Context: I'm an older PhD student (mid-50s) and had a couple of publications before entering the PhD program. I'm in an interdisciplinary field where there are few well-established research programs. It's very common for PhD students to embark on their own research interests that are different from their advisers. Myself, I started submitting papers after my first semester based on class projects and side projects. I even developed a paper that started as my answer to a question on our Candidacy Exam. I was a research assistant for three years with sole responsibility for a very complex Agent-based Modeling simulation.
To what extent should a graduate student be dependent on faculty members? How can he be more independent and start his own research activities?
Start as soon as possible to develop your own intellectual curiosity. This involves thinking hard about the research in your field relative to the fundamental questions in the field. This is more than "picking sides" in intellectual debates. It involves developing mental models of your field, the various research methods, research questions, and research results. What's important? What is not?
You might start with a single important paper. Look at the section of the paper where they describe opportunities for further research, or maybe limitations. Read other papers that critique this important paper. All the time, you should be asking yourself: "What do I think should be done to improve/extend/solidify this research?"
You could also start with a survey paper, which often include extensive discussions of future research directions.
As soon as possible, you should put your intellectual curiosity into action. I'm fond of class projects and papers for that but not all disciplines have courses that support project work. Either way, "directed reading" courses are ideal settings to write conference or journal papers of your choice under the supervision of a professor (not necessarily your adviser).
Is it a good idea [to do] the graduate work on another topic with the faculty member or work independently on a more recent research topic?
If your intellectual curiosity leads you to research questions/methods that can be successfully done in collaboration with a faculty member, then approach them and suggest a collaboration. If, like me, your interests and ideas lead elsewhere, then do your research independently.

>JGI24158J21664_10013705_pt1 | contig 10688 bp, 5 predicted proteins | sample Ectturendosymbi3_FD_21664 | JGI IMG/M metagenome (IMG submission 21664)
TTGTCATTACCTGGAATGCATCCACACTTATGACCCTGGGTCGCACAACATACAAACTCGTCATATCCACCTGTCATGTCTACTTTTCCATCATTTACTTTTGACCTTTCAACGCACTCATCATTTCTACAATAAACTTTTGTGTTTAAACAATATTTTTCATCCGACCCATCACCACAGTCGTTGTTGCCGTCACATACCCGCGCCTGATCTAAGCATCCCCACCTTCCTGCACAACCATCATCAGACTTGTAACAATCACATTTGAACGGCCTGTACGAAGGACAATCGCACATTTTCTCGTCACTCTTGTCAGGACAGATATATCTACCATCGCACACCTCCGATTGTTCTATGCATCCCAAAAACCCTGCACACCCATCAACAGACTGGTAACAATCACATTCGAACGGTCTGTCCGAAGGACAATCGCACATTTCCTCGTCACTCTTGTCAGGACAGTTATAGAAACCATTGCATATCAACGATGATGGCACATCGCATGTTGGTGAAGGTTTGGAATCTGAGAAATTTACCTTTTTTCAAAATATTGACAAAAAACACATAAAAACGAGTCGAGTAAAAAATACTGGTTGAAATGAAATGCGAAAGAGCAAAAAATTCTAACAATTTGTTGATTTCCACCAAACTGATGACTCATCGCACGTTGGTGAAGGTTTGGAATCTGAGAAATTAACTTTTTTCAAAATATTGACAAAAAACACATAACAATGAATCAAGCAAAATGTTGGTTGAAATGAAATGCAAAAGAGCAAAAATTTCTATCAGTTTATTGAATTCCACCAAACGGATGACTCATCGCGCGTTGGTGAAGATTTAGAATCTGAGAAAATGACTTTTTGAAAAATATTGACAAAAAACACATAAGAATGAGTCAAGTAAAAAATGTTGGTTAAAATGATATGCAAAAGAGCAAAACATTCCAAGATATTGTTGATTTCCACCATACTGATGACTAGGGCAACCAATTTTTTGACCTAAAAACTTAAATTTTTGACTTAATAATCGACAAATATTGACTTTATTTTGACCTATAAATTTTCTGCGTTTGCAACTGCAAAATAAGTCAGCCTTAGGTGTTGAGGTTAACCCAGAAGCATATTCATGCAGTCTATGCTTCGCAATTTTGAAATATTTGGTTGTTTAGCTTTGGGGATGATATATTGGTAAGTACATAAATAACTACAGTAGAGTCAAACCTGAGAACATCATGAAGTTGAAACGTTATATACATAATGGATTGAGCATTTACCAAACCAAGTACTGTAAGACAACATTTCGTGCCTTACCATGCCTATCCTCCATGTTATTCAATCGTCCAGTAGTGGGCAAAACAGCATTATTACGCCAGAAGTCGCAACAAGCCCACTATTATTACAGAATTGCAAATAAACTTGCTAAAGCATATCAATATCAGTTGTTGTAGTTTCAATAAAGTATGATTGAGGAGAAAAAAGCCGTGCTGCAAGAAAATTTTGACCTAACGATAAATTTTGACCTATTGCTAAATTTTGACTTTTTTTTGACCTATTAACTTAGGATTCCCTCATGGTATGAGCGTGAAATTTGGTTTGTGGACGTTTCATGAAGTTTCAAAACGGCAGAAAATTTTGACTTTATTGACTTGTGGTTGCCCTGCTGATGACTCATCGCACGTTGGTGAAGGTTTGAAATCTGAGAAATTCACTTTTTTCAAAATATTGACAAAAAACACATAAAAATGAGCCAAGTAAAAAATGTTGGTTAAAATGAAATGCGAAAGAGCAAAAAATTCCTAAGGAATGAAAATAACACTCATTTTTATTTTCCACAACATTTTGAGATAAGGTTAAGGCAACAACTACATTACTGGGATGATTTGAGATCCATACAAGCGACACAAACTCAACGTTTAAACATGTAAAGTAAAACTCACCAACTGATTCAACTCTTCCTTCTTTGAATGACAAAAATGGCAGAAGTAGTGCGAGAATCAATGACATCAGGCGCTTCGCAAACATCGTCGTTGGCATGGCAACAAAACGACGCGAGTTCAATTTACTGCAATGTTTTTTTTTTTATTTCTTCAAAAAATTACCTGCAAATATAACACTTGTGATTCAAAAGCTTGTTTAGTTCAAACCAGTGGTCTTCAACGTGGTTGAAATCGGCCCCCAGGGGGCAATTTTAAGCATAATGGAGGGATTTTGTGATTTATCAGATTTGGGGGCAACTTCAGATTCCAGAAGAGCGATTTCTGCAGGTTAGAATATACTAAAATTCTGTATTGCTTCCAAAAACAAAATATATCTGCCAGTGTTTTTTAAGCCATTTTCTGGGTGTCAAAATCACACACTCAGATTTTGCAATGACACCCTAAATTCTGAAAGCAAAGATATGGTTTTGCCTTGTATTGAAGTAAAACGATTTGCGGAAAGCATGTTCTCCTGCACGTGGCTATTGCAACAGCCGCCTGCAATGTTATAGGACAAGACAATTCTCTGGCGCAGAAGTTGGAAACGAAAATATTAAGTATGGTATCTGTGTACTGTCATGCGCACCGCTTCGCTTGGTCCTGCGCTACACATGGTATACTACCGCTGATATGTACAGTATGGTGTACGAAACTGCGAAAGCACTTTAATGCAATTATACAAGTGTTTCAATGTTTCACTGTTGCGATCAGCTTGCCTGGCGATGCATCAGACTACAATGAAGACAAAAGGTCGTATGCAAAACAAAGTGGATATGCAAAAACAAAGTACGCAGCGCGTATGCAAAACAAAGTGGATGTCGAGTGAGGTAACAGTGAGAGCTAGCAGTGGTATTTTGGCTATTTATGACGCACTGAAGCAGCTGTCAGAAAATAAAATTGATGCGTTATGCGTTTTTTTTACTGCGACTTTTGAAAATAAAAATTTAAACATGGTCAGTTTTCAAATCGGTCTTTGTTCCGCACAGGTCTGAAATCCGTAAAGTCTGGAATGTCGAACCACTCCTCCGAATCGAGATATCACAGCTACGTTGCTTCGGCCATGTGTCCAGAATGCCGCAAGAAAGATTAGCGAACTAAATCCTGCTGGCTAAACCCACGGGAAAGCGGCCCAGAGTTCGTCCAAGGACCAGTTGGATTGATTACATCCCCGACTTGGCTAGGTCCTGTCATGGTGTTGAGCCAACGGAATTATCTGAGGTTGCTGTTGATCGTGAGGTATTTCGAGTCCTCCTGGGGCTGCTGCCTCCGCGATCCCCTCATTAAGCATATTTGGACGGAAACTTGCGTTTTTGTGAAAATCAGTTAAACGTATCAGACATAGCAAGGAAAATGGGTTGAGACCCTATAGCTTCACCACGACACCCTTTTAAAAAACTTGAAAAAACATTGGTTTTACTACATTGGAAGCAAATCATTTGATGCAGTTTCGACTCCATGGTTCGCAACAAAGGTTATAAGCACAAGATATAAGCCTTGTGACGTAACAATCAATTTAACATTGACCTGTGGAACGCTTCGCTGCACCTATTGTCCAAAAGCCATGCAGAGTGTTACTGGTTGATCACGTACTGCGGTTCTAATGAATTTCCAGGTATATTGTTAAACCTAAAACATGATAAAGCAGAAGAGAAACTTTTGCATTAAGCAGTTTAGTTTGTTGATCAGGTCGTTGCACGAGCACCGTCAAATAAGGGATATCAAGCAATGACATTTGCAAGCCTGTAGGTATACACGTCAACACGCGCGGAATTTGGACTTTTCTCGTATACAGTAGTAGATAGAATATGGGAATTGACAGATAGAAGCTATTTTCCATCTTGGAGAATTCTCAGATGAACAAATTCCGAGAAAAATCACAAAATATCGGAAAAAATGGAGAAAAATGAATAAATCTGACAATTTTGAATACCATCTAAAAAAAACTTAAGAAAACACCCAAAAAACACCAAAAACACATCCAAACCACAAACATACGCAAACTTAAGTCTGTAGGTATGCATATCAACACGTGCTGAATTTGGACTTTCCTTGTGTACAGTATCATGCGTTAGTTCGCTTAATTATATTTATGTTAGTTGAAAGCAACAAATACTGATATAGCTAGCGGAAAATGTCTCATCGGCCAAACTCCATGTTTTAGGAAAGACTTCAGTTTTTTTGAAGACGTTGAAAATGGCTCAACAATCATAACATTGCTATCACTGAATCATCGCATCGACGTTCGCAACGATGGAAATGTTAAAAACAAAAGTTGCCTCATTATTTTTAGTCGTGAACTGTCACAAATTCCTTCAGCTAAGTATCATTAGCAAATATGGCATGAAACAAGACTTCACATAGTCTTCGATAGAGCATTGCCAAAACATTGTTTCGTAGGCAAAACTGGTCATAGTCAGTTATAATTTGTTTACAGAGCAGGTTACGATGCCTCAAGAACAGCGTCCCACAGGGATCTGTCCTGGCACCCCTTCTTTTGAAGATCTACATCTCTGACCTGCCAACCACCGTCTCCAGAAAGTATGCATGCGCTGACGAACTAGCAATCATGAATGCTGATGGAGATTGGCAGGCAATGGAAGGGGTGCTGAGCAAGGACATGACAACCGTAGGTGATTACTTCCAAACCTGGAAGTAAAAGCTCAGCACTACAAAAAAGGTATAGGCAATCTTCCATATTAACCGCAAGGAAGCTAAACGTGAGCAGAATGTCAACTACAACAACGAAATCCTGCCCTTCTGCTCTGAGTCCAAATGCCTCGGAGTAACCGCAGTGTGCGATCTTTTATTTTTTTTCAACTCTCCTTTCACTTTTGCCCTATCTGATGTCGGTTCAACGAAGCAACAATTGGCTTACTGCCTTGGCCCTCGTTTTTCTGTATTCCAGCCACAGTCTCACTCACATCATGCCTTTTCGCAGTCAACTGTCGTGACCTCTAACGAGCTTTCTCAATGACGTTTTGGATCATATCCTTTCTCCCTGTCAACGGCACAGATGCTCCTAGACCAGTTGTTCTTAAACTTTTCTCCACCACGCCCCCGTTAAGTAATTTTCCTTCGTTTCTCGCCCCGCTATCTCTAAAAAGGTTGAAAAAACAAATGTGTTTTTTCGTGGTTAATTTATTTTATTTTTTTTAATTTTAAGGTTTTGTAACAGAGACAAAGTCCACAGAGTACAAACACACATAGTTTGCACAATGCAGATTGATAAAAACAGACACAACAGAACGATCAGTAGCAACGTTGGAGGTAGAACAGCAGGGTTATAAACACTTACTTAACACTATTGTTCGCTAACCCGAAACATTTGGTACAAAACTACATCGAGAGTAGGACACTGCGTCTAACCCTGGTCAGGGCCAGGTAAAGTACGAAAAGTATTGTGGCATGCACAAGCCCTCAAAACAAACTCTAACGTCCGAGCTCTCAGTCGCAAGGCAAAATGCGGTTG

If the person is in a research group or at the university, is it a good idea or is it ethical that he develop his own research interests, besides to the topics which are being developed in that institute?
It's a good idea to develop and invest in your own research interests if they diverge from your research group. There is no problem with ethics if you are open and forthcoming about what you are doing and why. This might go against the cultural norms of the university or research group, but you should make decisions you feel good about in terms of your ethics and values. If other people aren't happy with them or push back, then my view is that is their problem. If they have power, you may suffer negative consequences. So be it. Don't bow before people in power just because they are in power.
How should a graduate student manage this and make some progress in the research fields of his own interest? (In particular, sometimes the faculty members are not interested in the topics you are interested in and the person has to start his own research activity.)
Make a work plan. What is your output (results, papers, articles)? Where will you submit it? In what sequence? How much time will it take -- daily, weekly, monthly? If you can't make a plan that answers these questions, recruit a mentor. It could be anyone who you respect and who knows your field, maybe faculty at your university or maybe someone far distant.
In general, the more you can weave your independent research into your other activities and projects, the better off you will be. That's why I like class projects. But same goes for research assistant work, industry work, or other work. Look for as much synergy between all these activities as you can.
[...] if this research is part of his independent research, [...] what affiliation should be used in the publications? Should it be "Independent Scholar" as mentioned in this link or something else?
No, you shouldn't use "Independent Scholar" as affiliation as long as you have an official affiliation as a graduate student, post-doc, or other. You should always use your primary affiliation, even if it is Physics and your paper is in Art History. The exception is if you have multiple official affiliations (e.g. Visiting Researcher) and your research was done at or was supported by these other affiliated institutions.